My husband and I had arrived in Russia with excited and anxious hearts a few days before. This day, we sat in an orphanage—in a bleak, sterile hallway on a hard, wooden bench staring in anticipation at a steel door. When that door opened, we hoped to meet the baby boy who would become our son.
For the past year, our lives had been examined under a microscope. We gathered all the necessary documents and finally presented the completed dossier. Then we waited with expectation for “the call” to come and meet our son. Now the wait was almost over.
The steel door opened, and we met our little bundle of joy wrapped in sadness.
Adoption is about loss. From what we know, my son’s birth mother couldn’t provide for his needs, so she chose adoption. What a loss. She will probably never know her son. My husband and I chose adoption because we could not have biological children. It was a tragic and painful loss for us. Our son may never know his birth mother or his birth country.
Yet, all these losses and sorrows are shrouded in joy.
In the same way, the season of Lent and Easter brings joy from pain. In Hebrews, we read, “fixing our eyes on Jesus, the pioneer and perfecter of faith. For the joy set before him he endured the cross, scorning its shame, and sat down at the right hand of the throne of God.” (Hebrews 12:2 NIV)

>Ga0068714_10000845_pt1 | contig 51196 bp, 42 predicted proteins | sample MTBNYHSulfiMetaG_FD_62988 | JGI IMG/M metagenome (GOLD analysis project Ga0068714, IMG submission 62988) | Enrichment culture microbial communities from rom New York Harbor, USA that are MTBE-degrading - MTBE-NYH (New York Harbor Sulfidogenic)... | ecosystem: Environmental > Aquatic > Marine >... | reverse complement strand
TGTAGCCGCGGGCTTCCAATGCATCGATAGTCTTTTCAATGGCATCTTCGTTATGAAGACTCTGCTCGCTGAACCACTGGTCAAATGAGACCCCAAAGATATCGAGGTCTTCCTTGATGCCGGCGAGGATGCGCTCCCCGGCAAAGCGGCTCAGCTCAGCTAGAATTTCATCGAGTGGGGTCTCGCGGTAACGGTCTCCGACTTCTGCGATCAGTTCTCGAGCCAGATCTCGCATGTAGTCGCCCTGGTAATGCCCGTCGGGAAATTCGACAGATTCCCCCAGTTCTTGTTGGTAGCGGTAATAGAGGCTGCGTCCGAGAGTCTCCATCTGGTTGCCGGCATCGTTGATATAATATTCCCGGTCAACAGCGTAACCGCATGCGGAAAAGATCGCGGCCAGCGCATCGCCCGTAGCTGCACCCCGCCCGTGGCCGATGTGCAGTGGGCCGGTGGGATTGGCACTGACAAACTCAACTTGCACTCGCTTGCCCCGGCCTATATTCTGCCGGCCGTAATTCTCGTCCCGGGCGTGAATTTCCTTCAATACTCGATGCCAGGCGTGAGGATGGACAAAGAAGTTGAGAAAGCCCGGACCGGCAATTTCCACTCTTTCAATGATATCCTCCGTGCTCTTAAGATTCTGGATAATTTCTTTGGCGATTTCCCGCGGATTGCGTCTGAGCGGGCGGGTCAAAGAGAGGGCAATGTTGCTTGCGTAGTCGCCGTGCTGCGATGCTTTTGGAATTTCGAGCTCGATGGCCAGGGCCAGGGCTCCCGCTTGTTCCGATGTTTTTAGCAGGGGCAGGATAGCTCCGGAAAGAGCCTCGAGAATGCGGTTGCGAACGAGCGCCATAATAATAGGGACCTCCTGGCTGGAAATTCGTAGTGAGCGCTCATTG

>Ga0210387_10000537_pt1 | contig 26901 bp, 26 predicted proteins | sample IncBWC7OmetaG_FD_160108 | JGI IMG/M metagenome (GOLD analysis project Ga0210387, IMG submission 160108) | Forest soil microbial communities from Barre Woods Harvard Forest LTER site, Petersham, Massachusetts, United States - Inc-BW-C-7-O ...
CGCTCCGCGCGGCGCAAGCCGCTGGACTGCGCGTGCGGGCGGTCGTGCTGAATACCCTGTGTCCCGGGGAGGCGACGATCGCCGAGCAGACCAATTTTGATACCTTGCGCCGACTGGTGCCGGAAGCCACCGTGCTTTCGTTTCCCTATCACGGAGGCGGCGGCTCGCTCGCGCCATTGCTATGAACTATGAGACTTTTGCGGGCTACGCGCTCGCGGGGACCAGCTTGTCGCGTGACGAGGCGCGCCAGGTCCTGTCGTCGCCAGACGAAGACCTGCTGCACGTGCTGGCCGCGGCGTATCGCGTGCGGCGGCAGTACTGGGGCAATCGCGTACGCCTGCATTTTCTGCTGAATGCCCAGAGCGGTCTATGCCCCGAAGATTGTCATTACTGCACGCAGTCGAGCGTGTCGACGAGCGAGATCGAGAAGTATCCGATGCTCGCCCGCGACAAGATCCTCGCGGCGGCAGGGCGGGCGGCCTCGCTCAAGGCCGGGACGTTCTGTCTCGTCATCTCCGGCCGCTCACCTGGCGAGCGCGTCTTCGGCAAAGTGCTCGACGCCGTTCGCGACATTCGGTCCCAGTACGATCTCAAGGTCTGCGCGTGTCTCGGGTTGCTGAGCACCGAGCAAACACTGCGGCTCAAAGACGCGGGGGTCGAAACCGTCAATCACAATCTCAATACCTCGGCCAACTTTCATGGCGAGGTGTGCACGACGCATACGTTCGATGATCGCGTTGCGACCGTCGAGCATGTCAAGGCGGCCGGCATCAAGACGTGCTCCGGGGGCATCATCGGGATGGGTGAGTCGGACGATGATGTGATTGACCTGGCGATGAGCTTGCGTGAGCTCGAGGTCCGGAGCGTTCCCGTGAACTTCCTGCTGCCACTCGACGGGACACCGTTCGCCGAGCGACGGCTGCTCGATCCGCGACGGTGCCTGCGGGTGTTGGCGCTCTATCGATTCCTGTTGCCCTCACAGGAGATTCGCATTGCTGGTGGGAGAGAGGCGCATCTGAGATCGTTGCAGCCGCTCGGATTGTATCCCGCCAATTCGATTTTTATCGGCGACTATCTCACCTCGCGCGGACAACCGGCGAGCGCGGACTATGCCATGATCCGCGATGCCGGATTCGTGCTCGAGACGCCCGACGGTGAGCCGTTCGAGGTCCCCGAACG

God sent Jesus, His only son, to earth. The pain and sorrow were more than we could ever comprehend. The betrayal, denial, Via Dolorosa and the cross were the road of suffering but led to redemption and restoration.
The path of suffering holds a more remarkable story. God tore the veil in the temple, which symbolized the chasm between the Creator from his creation. Three days later, the angels announced Jesus was not among the dead but alive! Eternal life with God was now a reality.
Chaos and fear attack our peace and joy from all sides these days. The world appears turned upside down. Our anchors seem pulled out from the solid ground beneath us and set us adrift into the raging seas.
All may appear lost, but the truth is we are not without hope or joy. Jesus provides the passage from eternal separation from God to everlasting life with our Father. We have the promise of an eternal tomorrow with no more sorrows and no more tears.
And that is joy wrapped in sadness.